This was interesting to read. I did’t have a store bought dollhouse or one that was made from wood. I made my own 2 story dollhouse out of 2 cardboard boxes. I cut out magazine pictures for family picture frames and I used crayons for paint. I made curtains out of old material and glued them to the box. I made rugs from yarn that thread spool knitted and sewed in to circular rugs. It was really cute. Furniture was also made from things I found around the house. I did buy my girls dollhouses and furniture made of plastic just the right size for Barbie. Jenny still has her dollhouse it’s 4 feet tall and all the kids have used it and so did the kids in my daycare. And it is still like new. Yes, nice memories Barb..Thanks.

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  5. Neva Bodin says:

    Just sold my doll house this year, received from parents about 1950. Two story metal with plastic furniture, people, car, etc. Played with it a lot but had daughters and granddaughters who weren’t interested.

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  6. Nancy Jardine says:

    I always wanted a big dolls house but only had a smallish one made from thin wood with wood and plastic furniture. My granddaughter has a lovely wooden one but it’s not what i’d call a ‘frilly’ one- basic utility furniture in cubic sort of shapes. I had a lot of fun making a sort of doll house and garden for my daughters -I probably had more fun than them since they were also into ‘My Little Ponies’ and similar plastic toys of the early 1980s which got more of their play time.

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  7. Gayle Irwin says:

    I had a Barbie dollhouse and I remember my mother holding onto her lovely little dollhouse — but, after becoming a teenager and planning to move from Iowa to Wyoming, we both sold our dollhouses at a garage sale. We probably should have waited several more years and been paid antique prices for them!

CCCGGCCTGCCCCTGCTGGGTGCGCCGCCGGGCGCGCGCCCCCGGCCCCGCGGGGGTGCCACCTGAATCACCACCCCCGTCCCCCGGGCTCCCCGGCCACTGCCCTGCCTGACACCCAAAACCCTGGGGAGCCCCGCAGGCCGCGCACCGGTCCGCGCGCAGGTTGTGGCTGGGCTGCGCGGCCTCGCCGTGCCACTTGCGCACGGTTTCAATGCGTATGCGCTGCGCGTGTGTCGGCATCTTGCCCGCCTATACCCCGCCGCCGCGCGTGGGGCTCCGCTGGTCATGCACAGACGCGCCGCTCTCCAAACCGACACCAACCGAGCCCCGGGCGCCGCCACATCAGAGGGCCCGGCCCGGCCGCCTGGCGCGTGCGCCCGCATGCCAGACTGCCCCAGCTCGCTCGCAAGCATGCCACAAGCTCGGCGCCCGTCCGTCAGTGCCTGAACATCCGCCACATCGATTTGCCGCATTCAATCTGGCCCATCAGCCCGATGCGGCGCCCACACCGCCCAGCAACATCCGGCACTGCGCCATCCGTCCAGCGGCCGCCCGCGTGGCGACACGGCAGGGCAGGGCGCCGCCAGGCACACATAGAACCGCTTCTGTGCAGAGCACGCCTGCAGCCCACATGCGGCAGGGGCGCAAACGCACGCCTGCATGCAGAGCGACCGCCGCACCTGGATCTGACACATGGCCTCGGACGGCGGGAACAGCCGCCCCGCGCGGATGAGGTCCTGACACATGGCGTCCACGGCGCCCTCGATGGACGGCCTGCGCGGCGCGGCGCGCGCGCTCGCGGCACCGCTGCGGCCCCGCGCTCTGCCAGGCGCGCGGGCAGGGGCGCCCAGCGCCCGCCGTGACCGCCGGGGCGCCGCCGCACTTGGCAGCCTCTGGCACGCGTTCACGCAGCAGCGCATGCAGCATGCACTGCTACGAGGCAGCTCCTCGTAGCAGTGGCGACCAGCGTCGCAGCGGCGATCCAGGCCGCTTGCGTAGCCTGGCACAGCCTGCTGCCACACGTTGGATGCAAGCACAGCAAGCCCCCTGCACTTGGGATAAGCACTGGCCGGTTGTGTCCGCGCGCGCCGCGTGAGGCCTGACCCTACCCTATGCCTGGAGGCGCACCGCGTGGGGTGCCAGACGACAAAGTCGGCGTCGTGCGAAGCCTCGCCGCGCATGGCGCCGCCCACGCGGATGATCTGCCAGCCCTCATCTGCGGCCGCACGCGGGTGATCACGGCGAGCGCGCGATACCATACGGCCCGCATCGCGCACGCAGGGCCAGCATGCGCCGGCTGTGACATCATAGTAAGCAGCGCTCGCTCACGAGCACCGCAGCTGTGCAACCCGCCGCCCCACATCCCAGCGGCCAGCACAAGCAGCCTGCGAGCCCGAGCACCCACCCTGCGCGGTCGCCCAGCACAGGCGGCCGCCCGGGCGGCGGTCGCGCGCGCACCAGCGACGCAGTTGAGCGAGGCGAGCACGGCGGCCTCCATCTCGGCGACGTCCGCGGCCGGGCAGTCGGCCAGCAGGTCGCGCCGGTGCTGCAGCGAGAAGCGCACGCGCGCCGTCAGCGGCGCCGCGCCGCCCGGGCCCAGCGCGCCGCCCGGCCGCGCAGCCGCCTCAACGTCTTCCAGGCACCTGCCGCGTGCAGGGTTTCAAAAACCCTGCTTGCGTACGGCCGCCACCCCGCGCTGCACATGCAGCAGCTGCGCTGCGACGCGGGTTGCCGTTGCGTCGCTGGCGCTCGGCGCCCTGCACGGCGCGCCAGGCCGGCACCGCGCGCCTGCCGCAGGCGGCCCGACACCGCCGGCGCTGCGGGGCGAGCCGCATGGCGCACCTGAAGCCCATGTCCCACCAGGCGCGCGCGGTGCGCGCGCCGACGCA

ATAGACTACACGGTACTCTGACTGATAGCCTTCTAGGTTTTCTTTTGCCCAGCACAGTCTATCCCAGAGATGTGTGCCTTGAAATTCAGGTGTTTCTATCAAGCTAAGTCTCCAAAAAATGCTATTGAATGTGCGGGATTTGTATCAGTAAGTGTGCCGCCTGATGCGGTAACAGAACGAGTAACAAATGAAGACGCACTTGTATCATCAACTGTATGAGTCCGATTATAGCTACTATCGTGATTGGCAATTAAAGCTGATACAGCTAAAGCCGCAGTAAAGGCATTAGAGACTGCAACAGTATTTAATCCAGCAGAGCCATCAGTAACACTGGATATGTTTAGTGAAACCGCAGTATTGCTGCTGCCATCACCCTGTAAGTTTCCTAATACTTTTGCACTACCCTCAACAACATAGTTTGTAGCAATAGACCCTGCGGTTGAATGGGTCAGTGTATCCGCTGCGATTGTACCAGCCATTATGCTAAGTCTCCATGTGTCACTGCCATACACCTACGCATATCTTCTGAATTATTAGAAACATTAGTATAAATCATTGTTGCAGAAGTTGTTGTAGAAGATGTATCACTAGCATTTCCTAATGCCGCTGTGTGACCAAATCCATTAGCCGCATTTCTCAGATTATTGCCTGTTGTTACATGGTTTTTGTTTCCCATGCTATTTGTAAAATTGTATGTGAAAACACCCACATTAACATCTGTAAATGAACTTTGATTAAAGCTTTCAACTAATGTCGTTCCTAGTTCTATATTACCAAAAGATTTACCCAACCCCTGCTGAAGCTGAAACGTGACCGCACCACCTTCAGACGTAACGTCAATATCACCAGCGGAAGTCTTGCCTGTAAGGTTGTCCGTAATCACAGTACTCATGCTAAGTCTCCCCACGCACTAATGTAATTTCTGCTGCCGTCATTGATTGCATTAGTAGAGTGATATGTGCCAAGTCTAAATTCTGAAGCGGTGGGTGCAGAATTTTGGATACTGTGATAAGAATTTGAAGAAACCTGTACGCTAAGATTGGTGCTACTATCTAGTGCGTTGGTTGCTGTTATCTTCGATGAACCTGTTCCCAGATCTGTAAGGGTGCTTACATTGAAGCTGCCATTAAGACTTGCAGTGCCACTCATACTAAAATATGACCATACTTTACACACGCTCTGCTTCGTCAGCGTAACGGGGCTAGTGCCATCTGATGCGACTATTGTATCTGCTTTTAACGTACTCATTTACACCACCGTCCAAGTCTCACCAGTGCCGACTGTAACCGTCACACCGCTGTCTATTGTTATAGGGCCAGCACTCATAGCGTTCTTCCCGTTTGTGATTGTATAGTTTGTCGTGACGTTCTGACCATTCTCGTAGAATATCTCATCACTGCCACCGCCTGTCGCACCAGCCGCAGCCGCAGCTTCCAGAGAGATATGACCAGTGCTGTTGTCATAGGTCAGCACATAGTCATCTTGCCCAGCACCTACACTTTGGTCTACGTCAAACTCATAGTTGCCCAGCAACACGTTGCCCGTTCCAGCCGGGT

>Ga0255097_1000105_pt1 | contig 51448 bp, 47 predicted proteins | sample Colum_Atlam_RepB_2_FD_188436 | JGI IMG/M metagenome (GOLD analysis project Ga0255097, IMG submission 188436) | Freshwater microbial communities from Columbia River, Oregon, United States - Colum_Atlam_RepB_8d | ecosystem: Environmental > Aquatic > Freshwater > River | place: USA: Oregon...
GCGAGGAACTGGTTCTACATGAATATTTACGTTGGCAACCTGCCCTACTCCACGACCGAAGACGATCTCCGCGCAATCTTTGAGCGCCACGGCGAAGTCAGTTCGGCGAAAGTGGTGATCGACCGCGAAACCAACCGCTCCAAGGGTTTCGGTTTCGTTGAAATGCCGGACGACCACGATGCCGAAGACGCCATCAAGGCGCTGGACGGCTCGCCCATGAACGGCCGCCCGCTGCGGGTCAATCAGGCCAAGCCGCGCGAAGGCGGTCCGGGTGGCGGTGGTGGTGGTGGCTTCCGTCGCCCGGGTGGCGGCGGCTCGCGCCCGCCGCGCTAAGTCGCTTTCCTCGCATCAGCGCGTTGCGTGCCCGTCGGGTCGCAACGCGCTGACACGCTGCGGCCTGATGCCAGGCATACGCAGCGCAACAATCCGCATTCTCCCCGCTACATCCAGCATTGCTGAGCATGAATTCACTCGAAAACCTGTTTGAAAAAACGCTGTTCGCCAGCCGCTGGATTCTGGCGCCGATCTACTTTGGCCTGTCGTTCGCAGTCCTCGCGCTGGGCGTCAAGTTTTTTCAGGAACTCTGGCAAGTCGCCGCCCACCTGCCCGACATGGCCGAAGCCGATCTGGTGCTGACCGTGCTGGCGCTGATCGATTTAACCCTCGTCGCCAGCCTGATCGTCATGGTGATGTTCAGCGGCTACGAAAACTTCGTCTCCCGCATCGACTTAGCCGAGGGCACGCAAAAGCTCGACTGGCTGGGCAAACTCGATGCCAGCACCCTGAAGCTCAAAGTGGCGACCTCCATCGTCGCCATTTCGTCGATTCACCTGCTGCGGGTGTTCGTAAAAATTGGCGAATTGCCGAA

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  8. I had a dollhouse growing up and I absolutely LOVED it. So did my mom. We’d go to Tall Mouse (our local craft store) and buy all kinds of things to make tiny furniture, tiny food, and tiny decorations for the house. It was a beautiful dollhouse, very Victorian and elegant. My mom would paint all the tiny things we made. It was such fun. I have no idea what happened to it. I bet my mom sold it at a garage sale or something when I lost interest in it. Sad.

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  9. Wranglers says:

    My dollhouse was 2 stories too. I went to my Great-niece’s birthday last year. She got a doll house that was as tall as her. She’s 4. It had a lot of fancy parts, then when you looked on the back side it was a stove. Loved the post and how it related to your books. They sound fascinating. Cher’ley

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  10. What fun! I never had a dollhouse but my daughter’s was tin, I think. She loved playing with it and so did I! We had some really good times together when she was little and your post brings back good memories. Thanks!

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  11. S J Brown says:

    I have to admit I never thought about the evolution or history of dollhouses. I simple remember enjoying the time I spent playing with mine as a child. My fond memories led to my daughter and later granddaughter having dollhouses of their own. Thanks for sharing this interesting bit of history.